My mother died in 2003 at the age of 57. Breast cancer killed her. My dreams began resurrecting her not long after her death. At first, she would return as the last Tracy—the one who was thin and sick and in lots of pain. Her visits seemed to extend this suffering. She never got better, and she never died. I fear like nothing else the illness that never ends until you end. Night after night, I would find my emaciated mother in a bedroom with a glass skylight. In this state, her beliefs were purified to the primal fire. Sun-rays. Flesh. Zoroastrianism is the religion of the terminally ill.
A decade after Tracy's passing (2013), she began returning to my dreams as her healthy self. Some nights would be well; other nights, she would have both feet in the grave. But the nights she was well she always smashed my sleep to pieces. Such was (and is) the intensity of my desire to see as real the healthy mother who raised me, whose bones were strong, whose mind was clear. The ill Tracy, however, always keeps me asleep. I spend hours with her. A whole night with a ghost.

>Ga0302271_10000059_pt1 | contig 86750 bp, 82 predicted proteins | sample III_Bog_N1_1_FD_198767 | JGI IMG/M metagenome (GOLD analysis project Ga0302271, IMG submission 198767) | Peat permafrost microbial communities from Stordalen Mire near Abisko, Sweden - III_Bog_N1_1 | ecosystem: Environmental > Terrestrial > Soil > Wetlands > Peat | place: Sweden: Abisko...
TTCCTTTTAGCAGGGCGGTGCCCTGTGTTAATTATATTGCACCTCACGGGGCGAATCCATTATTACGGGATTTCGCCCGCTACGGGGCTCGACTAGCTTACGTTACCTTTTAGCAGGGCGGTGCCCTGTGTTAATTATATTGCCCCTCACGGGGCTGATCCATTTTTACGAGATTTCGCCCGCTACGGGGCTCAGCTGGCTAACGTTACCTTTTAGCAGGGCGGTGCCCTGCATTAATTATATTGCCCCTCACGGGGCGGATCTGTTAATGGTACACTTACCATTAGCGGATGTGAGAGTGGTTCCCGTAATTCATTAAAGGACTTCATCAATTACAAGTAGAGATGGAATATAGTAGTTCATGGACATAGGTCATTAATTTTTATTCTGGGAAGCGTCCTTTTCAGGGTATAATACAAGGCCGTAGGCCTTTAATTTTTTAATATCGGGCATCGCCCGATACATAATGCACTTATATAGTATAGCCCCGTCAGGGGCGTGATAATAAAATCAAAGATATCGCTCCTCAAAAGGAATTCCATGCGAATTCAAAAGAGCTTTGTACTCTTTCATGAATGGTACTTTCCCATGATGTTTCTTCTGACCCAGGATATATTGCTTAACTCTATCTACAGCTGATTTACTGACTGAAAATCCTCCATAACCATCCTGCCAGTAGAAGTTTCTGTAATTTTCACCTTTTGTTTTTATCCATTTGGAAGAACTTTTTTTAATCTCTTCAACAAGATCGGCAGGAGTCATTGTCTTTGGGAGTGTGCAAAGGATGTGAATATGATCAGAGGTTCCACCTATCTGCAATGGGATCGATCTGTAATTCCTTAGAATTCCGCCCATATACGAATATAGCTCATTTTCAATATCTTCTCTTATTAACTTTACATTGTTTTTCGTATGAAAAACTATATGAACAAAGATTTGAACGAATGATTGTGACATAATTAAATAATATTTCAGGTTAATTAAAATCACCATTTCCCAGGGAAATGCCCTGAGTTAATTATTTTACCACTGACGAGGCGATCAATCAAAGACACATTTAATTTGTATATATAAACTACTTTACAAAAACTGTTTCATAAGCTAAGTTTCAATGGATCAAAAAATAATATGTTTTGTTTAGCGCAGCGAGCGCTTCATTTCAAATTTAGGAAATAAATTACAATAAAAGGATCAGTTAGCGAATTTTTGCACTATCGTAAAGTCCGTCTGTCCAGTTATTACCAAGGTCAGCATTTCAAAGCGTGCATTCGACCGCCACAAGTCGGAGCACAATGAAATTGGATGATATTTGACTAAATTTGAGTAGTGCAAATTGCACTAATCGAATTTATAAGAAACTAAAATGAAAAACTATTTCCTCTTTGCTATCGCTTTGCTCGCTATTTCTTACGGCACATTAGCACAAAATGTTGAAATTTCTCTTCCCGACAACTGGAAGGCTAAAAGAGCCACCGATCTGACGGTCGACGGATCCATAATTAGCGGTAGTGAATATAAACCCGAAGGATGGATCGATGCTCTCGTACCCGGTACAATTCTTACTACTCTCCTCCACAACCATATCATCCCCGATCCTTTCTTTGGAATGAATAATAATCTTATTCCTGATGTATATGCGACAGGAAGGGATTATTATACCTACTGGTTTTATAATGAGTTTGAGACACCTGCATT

A few nights ago, the ill Tracy suffered a blow. I was with her again in the bedroom with the skylight. But this time, I was aware that she was dead. I knew she was a ghost. My dream logic always presented her as alive. The doctors were wrong. Against expectations, she's still here with us. This was the sick Tracy until the lucidity that dawns upon awakening unexpectedly emerged in the dream. My slumbering self, like my aware self, saw Tracy as what she really is: no longer among the living. And like those exposed ghosts in ancient Japanese stories (kwaidan), she was horrified that I knew her, knew I was communing with rotting bones. I betrayed her. I awoke. That was three days ago. I have not seen her since.